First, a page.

Here in the north each night is a whole winter long. Yet the place is fair enough, doubt it not! Thou shalt see sights here such as thou hast not seen in the halls of the English king. We shall be together as sisters whilst thou bidest with me; we shall go down to the sea when the storm begins once more; thou shalt see the billows rushing upon the land like wild, white-maned horses – and then the whales far out in the offing! They dash one against another like steel-clad knights! Ha, what joy to be a witching-wife and ride on the whale’s back – to speed before the skiff, and wake the storm, and lure men to the deeps with lovely songs of sorcery!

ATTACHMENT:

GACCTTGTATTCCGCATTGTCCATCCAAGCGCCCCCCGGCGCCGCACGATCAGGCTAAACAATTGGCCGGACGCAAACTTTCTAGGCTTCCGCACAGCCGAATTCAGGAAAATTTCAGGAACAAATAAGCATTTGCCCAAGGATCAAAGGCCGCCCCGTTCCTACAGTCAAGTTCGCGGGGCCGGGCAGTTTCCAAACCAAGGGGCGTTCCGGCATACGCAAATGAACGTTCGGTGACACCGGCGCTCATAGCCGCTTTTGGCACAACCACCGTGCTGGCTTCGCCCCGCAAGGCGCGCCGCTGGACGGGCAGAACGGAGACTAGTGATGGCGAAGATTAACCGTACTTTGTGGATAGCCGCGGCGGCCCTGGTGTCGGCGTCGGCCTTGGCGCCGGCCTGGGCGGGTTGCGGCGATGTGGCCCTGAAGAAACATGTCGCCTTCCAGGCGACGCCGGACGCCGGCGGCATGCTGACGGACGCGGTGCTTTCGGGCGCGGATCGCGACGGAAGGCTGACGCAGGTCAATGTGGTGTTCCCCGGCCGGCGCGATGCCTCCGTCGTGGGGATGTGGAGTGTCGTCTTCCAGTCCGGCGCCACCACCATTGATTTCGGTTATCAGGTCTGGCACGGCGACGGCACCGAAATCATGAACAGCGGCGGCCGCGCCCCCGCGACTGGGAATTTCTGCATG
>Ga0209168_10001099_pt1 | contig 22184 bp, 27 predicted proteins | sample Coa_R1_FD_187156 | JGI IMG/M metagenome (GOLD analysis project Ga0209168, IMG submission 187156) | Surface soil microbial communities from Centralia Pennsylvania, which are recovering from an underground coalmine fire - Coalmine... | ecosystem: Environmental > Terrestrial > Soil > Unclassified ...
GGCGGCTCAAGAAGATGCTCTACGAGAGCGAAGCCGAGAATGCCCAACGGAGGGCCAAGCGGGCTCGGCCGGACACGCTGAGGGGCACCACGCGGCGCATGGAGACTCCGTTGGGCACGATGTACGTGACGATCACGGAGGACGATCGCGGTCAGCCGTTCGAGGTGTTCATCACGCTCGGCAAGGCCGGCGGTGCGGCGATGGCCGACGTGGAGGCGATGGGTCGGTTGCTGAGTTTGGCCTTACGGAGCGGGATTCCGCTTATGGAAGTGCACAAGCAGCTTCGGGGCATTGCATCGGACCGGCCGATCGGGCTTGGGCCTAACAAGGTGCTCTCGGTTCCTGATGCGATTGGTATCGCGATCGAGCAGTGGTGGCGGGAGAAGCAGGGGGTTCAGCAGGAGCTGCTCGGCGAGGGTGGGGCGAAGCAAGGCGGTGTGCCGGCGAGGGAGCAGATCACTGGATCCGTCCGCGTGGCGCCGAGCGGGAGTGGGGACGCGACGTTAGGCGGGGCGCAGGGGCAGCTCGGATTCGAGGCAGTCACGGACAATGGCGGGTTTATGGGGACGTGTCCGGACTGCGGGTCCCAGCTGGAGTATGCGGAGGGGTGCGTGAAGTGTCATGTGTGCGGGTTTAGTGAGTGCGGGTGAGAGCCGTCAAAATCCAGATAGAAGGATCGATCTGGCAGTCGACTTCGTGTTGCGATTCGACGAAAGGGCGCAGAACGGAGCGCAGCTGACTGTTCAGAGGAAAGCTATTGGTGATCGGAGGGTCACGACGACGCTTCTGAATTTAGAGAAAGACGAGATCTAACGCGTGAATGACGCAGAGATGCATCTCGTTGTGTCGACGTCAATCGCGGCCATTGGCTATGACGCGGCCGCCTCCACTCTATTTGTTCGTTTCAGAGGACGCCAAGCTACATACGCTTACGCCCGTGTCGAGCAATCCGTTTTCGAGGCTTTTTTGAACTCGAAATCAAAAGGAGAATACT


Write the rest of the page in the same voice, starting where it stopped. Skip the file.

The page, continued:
Henrik Ibsen (1828 – 1906)
The Vikings at Helgeland
Henrik Johan Ibsen was a major 19th-century Norwegian playwright, theatre director, and poet. “The Vikings at Helgeland” was written during 1857 and first performed at Christiania Norske Theater in Oslo on 24 November 1858. The scenes take place during the time of Erik Blood-axe (c. 930–934) in the north of Norway in historic Helgeland. The play takes place at a time in which Norwegian society was adjusting from the tradition of Old Norse Sagas to the new era of Christianity.